lalita larking

An obsession with cryptic crosswords. Everything else falls in place.

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Location: Kolkata, India

Monday, November 26, 2007

Repetuneitis

Readers of Larking ought to give heartfelt thanks to The Telegraph, Calcutta. Really, I mean it. There I was, thinking through a serious post about how global warming relegated more serious issues and crises to the backburners.

I was going to tell you that overpopulation is a major worry in our present resource-starved world, and how governments are ignoring it. I had done research, come to conclusions and thought of solutions.

I was going to tell you that colonising space, mining the solar system are urgent needs of the day. I was going to tell you how world governments should pass fertility laws and control birthrates, how these laws should be enforced. I was going to tell you that reproducing should not be a right, but an earned privilege; that people with inherited diseases, incurable disorders mustn't be permitted to pass their genes on. I was going to tell you what problems might arise in implementing these laws and how to solve them.

I was going to rant about how we have plundered the planet and are edging close to a violent end, and how it would be a good riddance- there would arise other species that can thrive in the havoc we've wrought on the world; Earth goes on regardless. I was going to tell you that HIV and avian flu are nature's way of fighting back and ridding herself of pesky humans.

But The Telegraph came to your rescue.

In August I wrote about post ideas and how they are forgotten even if jotted down, and mentioned a post I was going to do on earworms. They must have read that. In September I wrote a guest post on SelAm, and talked about advertising jingles and earworms. They must have read that too.

They must have done the same research I did too, to quote James Kellaris. Well, we can all Google. Their supplement t2 doesn't seem to be available online. The paper version has a last page very wittily called Backpage, which has a feature, Funspace. They don't believe in spaces, clearly.

Today's Backpage and Funspace carried an article with the headline "Always on my mind" about earworms, quoting Kellaris' research. About earworms and advertising jingles, snatches of music that lodge themselves into the brain and refuse to vacate; ring tones, even though I think that is rather improbable.

What Missus Em thought three months ago, The Telegraph considers today. I rather expect they will carry an article about imposing fertility laws and controlling population in three months' time.

Somebody in their offices obviously follows my blog.

Cheers!

11 Comments:

Blogger Ravages/CC said...

The last wouldn't be surprising.

10:18 am  
Blogger Sivaram said...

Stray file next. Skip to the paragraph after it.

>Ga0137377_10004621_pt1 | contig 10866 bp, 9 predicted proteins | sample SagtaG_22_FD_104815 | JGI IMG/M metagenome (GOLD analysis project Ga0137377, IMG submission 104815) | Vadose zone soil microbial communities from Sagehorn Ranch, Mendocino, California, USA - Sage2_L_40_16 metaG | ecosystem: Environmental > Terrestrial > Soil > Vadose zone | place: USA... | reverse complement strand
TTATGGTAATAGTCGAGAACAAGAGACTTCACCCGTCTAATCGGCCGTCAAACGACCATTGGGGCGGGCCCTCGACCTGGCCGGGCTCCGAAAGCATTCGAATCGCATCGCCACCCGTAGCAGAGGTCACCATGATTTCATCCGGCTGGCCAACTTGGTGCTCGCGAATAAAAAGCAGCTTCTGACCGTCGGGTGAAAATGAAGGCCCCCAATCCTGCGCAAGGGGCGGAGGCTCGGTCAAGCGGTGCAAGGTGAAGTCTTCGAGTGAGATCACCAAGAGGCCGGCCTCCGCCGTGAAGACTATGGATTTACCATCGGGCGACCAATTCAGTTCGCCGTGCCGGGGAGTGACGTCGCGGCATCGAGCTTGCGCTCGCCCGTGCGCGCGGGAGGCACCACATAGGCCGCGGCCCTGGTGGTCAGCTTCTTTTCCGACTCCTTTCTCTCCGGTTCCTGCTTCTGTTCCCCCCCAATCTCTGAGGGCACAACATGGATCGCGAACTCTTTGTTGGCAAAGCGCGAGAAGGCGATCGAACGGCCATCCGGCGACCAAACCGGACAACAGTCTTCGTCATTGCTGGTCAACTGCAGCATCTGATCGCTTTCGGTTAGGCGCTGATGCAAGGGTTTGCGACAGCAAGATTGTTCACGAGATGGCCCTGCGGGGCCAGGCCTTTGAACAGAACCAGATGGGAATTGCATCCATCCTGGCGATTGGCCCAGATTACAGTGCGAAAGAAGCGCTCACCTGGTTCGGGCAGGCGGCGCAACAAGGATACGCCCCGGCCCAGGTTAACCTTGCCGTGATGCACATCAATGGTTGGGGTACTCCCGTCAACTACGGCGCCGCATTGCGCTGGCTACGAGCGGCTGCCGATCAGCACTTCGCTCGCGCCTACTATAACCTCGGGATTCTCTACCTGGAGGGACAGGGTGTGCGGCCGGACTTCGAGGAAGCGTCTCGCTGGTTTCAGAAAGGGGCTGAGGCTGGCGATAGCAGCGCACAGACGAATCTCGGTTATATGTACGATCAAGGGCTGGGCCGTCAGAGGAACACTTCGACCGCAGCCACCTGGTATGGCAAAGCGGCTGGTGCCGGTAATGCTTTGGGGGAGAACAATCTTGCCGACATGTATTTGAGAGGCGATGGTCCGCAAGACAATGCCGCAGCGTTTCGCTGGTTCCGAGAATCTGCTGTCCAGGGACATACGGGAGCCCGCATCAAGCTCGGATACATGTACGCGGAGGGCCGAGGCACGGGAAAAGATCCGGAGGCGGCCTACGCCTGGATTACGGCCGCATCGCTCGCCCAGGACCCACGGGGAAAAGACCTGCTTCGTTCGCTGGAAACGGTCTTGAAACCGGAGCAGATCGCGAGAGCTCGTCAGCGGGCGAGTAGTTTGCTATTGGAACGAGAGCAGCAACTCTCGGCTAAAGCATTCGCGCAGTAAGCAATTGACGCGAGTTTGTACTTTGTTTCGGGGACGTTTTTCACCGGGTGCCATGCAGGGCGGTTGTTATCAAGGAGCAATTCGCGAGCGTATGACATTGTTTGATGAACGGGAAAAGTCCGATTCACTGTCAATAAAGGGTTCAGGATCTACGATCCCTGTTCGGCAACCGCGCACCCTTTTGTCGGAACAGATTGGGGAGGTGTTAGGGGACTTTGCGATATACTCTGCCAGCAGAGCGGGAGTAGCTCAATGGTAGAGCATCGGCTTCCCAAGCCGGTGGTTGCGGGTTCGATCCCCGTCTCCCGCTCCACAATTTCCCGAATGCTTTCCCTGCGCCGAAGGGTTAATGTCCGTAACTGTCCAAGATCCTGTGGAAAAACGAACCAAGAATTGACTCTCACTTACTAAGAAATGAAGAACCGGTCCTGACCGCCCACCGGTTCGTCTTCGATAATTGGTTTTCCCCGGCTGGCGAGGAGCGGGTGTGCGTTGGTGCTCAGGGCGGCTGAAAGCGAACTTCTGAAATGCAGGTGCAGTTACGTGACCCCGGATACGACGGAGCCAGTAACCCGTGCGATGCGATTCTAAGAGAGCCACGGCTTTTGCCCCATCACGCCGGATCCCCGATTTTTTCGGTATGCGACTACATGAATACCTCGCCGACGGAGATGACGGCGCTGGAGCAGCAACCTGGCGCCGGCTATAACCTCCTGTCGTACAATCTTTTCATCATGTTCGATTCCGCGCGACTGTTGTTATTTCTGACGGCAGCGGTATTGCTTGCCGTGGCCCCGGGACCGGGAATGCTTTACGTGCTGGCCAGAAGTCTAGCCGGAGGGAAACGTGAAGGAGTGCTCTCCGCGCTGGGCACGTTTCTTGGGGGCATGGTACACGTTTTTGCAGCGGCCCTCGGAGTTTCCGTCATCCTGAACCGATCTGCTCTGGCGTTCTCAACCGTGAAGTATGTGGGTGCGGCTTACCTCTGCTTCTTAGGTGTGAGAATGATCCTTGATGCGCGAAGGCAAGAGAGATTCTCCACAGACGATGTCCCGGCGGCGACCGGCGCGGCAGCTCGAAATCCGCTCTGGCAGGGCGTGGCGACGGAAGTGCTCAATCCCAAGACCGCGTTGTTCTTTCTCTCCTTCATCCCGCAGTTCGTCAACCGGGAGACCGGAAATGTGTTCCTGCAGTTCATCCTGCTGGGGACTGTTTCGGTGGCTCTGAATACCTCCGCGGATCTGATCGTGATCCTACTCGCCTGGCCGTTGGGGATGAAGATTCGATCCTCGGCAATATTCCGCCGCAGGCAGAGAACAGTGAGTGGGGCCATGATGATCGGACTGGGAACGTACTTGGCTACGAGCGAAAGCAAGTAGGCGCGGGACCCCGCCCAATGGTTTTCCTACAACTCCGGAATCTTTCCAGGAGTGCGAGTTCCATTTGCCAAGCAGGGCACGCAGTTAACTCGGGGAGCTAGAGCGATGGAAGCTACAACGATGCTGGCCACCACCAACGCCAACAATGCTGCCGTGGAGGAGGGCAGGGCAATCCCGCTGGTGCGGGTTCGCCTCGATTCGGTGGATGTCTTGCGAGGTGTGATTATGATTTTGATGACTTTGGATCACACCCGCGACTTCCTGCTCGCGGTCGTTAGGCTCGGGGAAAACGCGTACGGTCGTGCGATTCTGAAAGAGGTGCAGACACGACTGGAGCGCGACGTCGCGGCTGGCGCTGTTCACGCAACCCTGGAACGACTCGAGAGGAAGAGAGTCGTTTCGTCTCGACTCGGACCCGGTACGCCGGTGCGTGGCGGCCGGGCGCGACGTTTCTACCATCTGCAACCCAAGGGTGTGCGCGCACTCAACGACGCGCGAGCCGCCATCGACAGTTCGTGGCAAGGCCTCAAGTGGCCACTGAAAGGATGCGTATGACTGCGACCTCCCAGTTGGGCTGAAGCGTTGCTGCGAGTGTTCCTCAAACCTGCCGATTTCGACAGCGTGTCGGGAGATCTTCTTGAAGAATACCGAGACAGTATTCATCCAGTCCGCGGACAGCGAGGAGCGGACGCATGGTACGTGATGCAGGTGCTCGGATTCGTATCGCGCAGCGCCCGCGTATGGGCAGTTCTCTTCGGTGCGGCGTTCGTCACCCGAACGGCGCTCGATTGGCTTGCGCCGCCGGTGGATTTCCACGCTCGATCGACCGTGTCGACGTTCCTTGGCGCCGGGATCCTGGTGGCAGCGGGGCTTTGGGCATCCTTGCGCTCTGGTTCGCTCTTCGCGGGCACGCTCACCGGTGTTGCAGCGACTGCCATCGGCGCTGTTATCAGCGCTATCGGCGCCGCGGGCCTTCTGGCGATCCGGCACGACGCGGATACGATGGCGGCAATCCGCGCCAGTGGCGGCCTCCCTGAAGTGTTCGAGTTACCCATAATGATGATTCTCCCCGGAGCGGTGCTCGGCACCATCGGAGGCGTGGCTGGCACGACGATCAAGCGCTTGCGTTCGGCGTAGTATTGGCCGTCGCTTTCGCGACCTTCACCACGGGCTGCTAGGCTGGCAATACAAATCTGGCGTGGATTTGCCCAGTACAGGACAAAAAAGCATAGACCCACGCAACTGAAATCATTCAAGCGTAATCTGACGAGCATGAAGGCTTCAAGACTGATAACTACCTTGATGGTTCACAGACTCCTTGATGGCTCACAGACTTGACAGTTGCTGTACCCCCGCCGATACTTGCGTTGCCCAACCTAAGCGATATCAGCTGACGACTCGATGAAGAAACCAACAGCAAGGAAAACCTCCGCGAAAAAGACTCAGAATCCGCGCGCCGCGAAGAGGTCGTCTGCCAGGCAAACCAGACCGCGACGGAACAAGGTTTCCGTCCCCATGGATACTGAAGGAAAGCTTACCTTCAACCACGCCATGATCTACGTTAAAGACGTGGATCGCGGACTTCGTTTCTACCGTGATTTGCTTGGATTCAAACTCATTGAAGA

why earworms, in preference to woodworms - who can write the history of the world in 10 1/2 chapters ?
Unfair, it seems to me.

10:33 am  
Anonymous Ash said...

You were going to argue for regulated birth rates? Fertility laws? That's not your style, Lali. I am not surprised somebody at Telegraph reads you. They use blogs a lot.

11:58 am  
Blogger Lalita said...

CC- :) I know, The Telegraph cites bloggers, without giving URLs, I might add, a lot. But why would they read Missus Em? They stopped carrying Guardian crosswords a long time ago, and that is what a I rave about mostly.

Sivaram- I am not sure I understand. Explain, please.

Ash- I didn't know I had a style. And yes, I'd argue for licensed reproduction, culling out diseases and more. We are running out of resources fast.

12:52 pm  
Blogger Rimi said...

My mind is being similarly plundered! I thought of plump women in the Indian entertainment indutsry. Two weeks later, The Telegraph dedicated an issue to it. I thought of doing a post on the mishti-makers of Calcutta. The supplement dealing with North Calcutta covered it. Recently, I wanted to do a post on shawls and stoles and how I have associations with them. Two days later, they ran an article on stoles.

I'm considering consulting an astrolger and getting a ring to stop this automatic connection I seem to have with them, I tell you.

;-)

8:32 pm  
Blogger Lalita said...

Rimi- Princess, tell me if the ring works. But I do dislike the fact that what we bloggers think of gets passed off as snippets in their supplements; with no acknowledgment or attribution, I must say.

Short of stopping my paperboy from delivering The Telegraph and subscribing to Hindustan Times or Asian Age, I see no solution, sigh. They do have a decent crossword, after all.

10:23 pm  
Blogger dipali said...

Lali, they do say that great minds think alike! Or maybe they just find you inspiring. Strange how they are similarly inspired by Rimi's thoughts.
Very often what my husband and I are discussing- and it can be anything- is featured in the newspaper within a few days of our thinking it. Really strange-surely it can't all be sheer coincidence.

12:34 am  
Blogger Sivaram said...

Oops ! I was too elliptical for my own good !
I refer to the work of Jules Barnes:
http://en.wikipedia.org/wiki/A_History_of_the_World_in_10%C2%BD_Chapters

10:45 am  
Blogger Lalita said...

Dipali- Willie Garvin called it the flux, same ideas or themes turning up everywhere all of a sudden, but it is more fun to theorise that they read me. But Rimi's case is strange, as she only thought about the posts, not actually posted them. Definitely seems like telepathic plagiarism. :-) Ditto, your conversations with your husband appearing as features.

Sivaram- Ah, it gets clearer now. Strange narrator to have. Thanks for the link.

2:48 pm  
Anonymous Phaedrus said...

"Telepathic Plagiarism" ..luv the word
--Phaedrus

1:11 am  
Blogger Lalita said...

Phaedrus- :-)

6:45 am  

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